The philosophy of psychology seeks to make sense of the mind and the human experience. With the vast amount of information that researchers have discovered about the brain, it’s understandable why this field has been steadily evolving over time to incorporate new information and insights into its framework. Let’s take a look at some pivotal periods in philosophy of psychology that have shaped its current state, as well as what to expect in the future.
Philosophy of Psychology
- Ancient Greece: The Origins of Psychology
- Medieval Europe: The Dark Ages of Psychology
- The Renaissance: The Rebirth of Psychology
- The Enlightenment: The Age of Reason in Psychology
- The Nineteenth Century: The Age of Science in Psychology
- The Twentieth Century: The Age of Psychology
Ancient Greece: The Origins of Psychology
In Ancient Greece, there was a branch of philosophy that focused on human nature and behavior called Rhetoric. Aristotle is believed to have been one of its originators. As it developed, it focused more and more on persuasion and manipulation. It became associated with sophistry and rhetoric—the artful use of words to convince others. Aristotle might not have intended this, but his ideas laid the groundwork for what we know as psychology today.
Medieval Europe: The Dark Ages of Psychology
Psychology was not a field of study during the medieval times. It was not until after the Renaissance that people started to take an interest in what makes them, and others, tick. During this time, psychology was considered a branch of philosophy with most philosophers believing that human nature was inherently good and that any deviations from this were caused by external factors like society or upbringing.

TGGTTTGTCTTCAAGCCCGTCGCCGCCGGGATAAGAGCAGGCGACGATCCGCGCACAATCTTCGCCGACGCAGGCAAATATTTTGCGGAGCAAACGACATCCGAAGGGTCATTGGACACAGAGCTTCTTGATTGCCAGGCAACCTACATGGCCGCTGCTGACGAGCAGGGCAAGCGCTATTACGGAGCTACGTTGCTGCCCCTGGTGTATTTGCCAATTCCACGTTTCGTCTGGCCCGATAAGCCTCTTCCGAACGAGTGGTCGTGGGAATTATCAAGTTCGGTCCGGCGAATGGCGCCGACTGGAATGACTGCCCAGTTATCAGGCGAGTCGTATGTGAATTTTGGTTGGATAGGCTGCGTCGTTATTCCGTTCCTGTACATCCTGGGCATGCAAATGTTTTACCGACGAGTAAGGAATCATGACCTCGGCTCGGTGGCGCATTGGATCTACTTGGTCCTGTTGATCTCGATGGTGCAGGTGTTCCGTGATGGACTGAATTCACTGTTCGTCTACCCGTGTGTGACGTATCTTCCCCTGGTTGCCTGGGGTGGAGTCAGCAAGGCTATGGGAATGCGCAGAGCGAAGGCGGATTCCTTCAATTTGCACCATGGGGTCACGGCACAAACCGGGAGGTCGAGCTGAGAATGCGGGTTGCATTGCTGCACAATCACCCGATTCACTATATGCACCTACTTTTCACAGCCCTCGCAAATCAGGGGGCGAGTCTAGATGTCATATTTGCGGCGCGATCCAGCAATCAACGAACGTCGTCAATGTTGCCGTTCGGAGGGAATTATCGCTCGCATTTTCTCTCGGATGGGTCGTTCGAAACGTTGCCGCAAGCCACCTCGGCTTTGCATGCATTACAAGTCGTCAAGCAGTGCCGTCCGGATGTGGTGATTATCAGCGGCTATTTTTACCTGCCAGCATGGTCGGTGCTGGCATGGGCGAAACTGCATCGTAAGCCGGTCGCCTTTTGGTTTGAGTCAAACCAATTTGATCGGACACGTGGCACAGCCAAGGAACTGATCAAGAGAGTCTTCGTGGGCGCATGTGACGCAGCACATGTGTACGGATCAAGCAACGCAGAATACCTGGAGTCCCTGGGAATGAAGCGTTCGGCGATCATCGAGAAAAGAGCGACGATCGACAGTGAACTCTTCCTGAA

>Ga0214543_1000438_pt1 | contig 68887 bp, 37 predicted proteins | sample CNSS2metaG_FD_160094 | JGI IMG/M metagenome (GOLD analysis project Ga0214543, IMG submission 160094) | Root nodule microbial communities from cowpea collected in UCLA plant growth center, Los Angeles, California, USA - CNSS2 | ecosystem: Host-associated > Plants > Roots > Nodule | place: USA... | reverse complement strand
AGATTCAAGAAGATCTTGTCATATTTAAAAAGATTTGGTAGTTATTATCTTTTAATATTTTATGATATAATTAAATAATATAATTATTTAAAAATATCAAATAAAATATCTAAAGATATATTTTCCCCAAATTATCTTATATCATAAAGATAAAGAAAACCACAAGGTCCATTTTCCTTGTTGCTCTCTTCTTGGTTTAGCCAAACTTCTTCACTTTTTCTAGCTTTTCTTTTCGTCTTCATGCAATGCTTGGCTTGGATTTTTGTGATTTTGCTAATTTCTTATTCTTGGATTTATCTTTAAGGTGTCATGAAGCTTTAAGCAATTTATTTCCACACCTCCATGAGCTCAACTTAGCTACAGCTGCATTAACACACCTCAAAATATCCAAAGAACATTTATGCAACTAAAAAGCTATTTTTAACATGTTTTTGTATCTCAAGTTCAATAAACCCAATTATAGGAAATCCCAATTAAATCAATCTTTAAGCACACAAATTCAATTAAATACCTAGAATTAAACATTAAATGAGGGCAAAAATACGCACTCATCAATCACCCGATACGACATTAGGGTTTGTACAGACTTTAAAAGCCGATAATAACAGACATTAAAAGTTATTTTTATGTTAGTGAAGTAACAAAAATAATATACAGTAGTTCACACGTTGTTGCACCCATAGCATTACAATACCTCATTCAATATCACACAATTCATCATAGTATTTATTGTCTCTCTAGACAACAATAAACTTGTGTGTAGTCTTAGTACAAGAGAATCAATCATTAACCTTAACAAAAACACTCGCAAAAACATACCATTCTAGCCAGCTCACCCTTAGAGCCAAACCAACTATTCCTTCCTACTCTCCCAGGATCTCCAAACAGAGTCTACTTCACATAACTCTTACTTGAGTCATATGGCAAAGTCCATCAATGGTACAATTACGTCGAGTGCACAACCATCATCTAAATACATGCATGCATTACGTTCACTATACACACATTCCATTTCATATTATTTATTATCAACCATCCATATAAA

The Renaissance: The Rebirth of Psychology
It was during this time that psychology became more intertwined with philosophy. This is because philosophers were starting to become aware of the ways in which their thinking could affect people and vice versa. In order to do this, they had to study both philosophy and psychology so they could get a better understanding. This was also a time when scientific research began to be conducted on topics like cognition, perception, consciousness, and motivation.
The Enlightenment: The Age of Reason in Psychology
It was not until the late 18th century that an entirely new way of thinking about psychology emerged from France. The new theory, which came to be called ‘psychologism’, was based on the ideas that people’s experiences were shaped by unconscious desires and thoughts, and these mental processes could be explored through introspection. One significant theorist of this time was philosopher Jean-Jacques Rousseau, who argued for a more sympathetic education system to help children develop morally.
The Nineteenth Century: The Age of Science in Psychology
In the nineteenth century, psychology was in its infancy and not taken seriously. Wilhelm Wundt set up a lab at Leipzig where he believed that science should be applied to understanding human behavior. This contradicted theories by psychologists like William James who believed that humans are inherently unpredictable and that only a small amount can be understood through scientific methods. Wundt’s lab became a meeting place for scientists and philosophers interested in studying brain function and mental processes such as memory and attention span.
In his lab, he and his students studied how people reacted to stimuli like colors and sounds. In this way, Wundt helped create what is now known as the experimental method in psychology– that is, a method for studying human behavior by controlling for outside variables. This was revolutionary because up until then psychologists were guessing about human behavior based on observations rather than controlled experiments.
The Twentieth Century: The Age of Psychology
A new century meant a new age for psychology. The dawn of the 20th Century marked a time when many countries began to see psychology as an important field of study and research, with significant advancements in both understanding and application of psychological principles. A major development in this period was In addition to setting up a lab, Wundt made another significant contribution to psychology– he divided it into two separate disciplines: physiology and psychology. Physiology, or how biological factors affect behavior, and psychology, or how behavioral factors affect human beings, were two topics that had previously not been investigated separately. His methods became popular among other psychologists all over Europe.